"Even in a time where black lives supposedly matter, and black voices matter, and we saw statements of solidarity coming from the media and corporations, those same media outlets - including black media outlets - have refused to tell the story that I'm here.

"You have maybe a celebrity like a Kanye West who didn't even file his papers, and on the Fourth of July when he announced, within 30 minutes he was covered by every major network. So we were a little bit shocked that the narrative of democracy is not carried out as much as American voters think when you look behind the scenes."

While the Republican and Democratic nominees will be on the ballot in all states, independents must meet an array of state deadlines and access requirements.

Ms Simmons' name will appear on the ballot in Oklahoma and Louisiana, but in 31 other states she's registered as a write-in candidate - meaning that if voters physically write her name down, their vote will count. She acknowledges the odds are absolutely against her, but still believes she can make it to the Oval Office - and if not this year, then at some point.

"I know it sounds wild, given the history of independents! We believe that if we stay standing long enough, there's still some more disruption coming in - that most Americans are going to see that the current two options are not the choice.

"[…] We've been saying from day one, that we must restore the fabric of the nation. That's a spiritual fabric, that's a cultural fabric, a social and a racial fabric, and we feel that's been ripped to shreds - primarily and intentionally by both political parties.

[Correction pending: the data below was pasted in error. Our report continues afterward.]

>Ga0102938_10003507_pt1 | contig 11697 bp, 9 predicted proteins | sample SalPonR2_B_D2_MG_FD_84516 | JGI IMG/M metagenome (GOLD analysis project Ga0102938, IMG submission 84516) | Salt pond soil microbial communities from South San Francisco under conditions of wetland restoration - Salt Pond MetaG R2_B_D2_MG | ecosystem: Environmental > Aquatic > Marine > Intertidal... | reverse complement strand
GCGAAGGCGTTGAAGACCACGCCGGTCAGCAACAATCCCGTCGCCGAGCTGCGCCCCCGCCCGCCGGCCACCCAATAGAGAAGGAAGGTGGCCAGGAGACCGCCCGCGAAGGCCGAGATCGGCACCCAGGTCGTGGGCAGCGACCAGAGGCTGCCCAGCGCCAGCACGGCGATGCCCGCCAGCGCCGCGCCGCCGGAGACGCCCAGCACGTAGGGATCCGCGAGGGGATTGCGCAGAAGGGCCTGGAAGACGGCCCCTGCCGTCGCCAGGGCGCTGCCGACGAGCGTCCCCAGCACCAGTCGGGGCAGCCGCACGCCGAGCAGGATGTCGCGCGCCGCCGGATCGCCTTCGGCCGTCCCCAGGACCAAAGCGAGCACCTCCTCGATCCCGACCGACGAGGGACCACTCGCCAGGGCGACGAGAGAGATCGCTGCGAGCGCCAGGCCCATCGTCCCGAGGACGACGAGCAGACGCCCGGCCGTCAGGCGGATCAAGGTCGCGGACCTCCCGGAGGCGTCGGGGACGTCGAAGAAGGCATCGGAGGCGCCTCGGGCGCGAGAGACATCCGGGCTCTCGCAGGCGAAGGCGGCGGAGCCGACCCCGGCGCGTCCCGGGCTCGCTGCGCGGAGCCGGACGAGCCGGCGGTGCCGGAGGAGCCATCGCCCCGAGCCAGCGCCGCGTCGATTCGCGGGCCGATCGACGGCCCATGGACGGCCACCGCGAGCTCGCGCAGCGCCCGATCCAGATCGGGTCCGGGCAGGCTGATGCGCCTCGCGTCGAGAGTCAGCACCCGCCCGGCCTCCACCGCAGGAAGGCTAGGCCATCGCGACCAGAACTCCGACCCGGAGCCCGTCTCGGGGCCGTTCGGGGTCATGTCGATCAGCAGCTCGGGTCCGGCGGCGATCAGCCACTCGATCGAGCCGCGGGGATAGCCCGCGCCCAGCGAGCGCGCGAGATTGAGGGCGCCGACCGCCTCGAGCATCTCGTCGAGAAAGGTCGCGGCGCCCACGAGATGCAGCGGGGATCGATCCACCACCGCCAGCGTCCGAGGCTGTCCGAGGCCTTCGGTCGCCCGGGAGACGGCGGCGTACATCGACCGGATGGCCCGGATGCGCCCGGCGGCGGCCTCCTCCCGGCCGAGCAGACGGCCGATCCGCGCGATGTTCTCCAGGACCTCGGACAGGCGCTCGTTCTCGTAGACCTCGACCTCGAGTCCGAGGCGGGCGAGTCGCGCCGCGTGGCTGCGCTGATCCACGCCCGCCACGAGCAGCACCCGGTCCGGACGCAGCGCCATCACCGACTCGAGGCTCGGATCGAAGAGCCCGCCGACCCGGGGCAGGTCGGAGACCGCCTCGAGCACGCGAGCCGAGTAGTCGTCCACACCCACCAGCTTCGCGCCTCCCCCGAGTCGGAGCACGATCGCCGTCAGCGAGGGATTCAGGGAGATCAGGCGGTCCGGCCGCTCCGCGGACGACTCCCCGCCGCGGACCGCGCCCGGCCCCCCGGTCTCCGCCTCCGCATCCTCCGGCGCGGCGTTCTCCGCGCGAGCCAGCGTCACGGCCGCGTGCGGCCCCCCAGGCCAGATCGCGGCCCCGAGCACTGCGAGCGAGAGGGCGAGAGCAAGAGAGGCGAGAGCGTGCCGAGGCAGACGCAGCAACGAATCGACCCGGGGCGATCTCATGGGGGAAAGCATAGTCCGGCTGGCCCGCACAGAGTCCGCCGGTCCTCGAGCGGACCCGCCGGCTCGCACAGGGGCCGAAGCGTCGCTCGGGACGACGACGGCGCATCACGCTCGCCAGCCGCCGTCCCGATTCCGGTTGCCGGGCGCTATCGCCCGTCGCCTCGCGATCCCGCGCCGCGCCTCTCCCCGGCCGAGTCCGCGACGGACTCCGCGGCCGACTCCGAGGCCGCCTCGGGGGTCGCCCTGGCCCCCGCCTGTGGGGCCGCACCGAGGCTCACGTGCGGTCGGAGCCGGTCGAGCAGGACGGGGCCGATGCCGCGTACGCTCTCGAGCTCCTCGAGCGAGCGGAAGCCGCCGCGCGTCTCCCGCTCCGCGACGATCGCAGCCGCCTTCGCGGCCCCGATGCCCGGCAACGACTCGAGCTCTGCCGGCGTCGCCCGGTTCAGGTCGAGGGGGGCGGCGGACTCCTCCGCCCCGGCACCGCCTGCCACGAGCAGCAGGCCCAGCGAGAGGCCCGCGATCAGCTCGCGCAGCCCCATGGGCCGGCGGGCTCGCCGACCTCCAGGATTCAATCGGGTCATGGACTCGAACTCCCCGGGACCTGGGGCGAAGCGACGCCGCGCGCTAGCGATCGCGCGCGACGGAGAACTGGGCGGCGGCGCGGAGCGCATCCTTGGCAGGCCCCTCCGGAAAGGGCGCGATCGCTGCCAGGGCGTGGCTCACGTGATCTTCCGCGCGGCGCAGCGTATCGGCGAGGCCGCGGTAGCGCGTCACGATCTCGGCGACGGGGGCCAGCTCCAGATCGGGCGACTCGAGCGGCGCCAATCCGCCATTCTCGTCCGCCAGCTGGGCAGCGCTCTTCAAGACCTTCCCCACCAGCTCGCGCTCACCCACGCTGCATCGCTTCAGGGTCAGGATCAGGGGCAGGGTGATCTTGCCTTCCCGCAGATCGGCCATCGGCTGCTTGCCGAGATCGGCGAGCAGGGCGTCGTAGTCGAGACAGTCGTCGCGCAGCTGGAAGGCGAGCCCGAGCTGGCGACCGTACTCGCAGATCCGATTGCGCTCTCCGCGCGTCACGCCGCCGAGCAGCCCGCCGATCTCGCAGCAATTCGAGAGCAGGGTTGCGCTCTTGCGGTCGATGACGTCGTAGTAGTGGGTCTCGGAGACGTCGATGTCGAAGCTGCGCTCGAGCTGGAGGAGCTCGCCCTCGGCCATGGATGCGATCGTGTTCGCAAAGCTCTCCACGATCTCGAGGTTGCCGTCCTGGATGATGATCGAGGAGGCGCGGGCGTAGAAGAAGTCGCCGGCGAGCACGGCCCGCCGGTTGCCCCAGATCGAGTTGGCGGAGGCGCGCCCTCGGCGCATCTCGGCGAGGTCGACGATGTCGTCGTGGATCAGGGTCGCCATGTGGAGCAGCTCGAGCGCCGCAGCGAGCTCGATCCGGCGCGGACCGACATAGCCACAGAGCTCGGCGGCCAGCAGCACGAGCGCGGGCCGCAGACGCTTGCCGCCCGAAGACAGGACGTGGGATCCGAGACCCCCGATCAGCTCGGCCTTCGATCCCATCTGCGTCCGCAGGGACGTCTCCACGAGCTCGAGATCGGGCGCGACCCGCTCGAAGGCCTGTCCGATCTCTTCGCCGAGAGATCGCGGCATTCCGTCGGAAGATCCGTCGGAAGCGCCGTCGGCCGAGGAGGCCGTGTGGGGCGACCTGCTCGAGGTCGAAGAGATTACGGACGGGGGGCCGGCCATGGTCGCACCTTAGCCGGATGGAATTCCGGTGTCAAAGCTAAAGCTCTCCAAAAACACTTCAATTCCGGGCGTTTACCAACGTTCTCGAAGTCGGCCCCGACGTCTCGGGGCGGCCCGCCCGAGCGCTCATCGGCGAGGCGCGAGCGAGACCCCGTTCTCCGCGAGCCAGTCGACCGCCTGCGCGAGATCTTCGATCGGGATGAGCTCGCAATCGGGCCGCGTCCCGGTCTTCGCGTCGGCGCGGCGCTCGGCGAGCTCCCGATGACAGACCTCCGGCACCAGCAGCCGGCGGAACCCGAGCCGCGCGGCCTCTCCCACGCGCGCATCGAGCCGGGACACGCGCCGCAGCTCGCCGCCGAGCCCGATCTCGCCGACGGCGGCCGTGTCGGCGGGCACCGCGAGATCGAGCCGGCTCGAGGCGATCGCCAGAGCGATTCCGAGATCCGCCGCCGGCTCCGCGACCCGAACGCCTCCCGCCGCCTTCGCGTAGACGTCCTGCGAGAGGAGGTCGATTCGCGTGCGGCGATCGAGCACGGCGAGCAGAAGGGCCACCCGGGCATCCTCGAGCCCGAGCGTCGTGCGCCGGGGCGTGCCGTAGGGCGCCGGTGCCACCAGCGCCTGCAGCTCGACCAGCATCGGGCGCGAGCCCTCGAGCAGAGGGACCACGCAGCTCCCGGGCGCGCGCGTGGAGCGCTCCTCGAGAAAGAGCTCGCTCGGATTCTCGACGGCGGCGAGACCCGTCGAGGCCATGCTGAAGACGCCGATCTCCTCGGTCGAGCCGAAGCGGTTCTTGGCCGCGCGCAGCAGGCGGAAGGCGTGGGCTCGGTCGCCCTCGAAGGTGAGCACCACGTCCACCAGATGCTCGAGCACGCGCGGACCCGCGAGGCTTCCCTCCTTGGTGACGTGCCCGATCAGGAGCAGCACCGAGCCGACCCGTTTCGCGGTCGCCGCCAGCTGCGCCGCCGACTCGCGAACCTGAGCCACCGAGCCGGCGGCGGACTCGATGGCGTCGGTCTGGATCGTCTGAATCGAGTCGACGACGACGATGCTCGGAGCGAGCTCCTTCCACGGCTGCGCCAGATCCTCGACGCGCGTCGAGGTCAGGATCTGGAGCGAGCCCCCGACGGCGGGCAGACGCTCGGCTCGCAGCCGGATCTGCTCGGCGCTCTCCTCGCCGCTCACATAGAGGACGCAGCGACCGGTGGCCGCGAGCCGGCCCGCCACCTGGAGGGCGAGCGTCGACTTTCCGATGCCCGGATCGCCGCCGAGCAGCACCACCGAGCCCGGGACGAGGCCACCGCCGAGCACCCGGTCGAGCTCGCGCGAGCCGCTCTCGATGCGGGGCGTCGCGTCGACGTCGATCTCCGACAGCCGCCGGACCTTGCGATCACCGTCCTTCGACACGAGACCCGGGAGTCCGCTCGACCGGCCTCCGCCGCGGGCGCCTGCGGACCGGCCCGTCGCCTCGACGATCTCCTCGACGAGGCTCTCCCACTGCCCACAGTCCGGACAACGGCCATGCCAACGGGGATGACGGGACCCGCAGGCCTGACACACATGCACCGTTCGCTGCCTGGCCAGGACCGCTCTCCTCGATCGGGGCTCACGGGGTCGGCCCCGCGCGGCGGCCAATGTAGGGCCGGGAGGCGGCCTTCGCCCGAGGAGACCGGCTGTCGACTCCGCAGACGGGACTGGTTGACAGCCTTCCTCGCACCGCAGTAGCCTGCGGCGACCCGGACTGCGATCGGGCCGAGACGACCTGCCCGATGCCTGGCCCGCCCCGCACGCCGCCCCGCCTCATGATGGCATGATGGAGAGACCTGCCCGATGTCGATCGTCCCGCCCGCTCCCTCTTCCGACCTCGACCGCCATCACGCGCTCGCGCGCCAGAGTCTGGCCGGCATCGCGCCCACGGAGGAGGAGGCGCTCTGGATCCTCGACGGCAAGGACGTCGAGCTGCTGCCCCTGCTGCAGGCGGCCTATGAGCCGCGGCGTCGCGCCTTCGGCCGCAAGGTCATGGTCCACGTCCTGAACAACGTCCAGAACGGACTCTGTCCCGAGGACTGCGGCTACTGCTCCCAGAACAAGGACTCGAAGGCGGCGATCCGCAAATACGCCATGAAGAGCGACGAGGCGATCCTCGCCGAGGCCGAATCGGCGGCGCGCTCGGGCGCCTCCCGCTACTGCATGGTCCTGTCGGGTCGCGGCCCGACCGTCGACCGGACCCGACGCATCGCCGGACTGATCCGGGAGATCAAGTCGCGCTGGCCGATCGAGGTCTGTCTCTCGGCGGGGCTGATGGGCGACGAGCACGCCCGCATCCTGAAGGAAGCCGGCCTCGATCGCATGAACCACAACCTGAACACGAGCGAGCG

"So if I were to close my eyes and envision a nation… This can't be just a flip-flop of power and revenge - 'We get to get back at you.' I see a palate-cleansing season where we can take a deep breath and say, 'Where do we go from here?'"

'I made a decision to live my life in service'

image copyrightPeter Ruprecht

Brock Pierce is a former child actor who appeared in the Mighty Ducks franchise and starred as the president's son in the 1996 comedy First Kid. But thanks to his second career as a tech entrepreneur, he's also probably a crypto currency billionaire.

Why is he running for president? Partly because he is deeply concerned by the state of the country.

"I think that we lack a real vision for the future - I mean, what kind of world do we want to live in, in the year 2030? What is the plan? Where are we trying to get to, you know? You have to aim for something. And I see mostly just a lot of mud being thrown around, not a lot of people putting forth game-changing ideas. It's getting scary. And I have a view of what to do."

For the last four years, Mr Pierce has focused on philanthropic work in Puerto Rico, where his foundation recently raised a million dollars for PPE to give to first responders.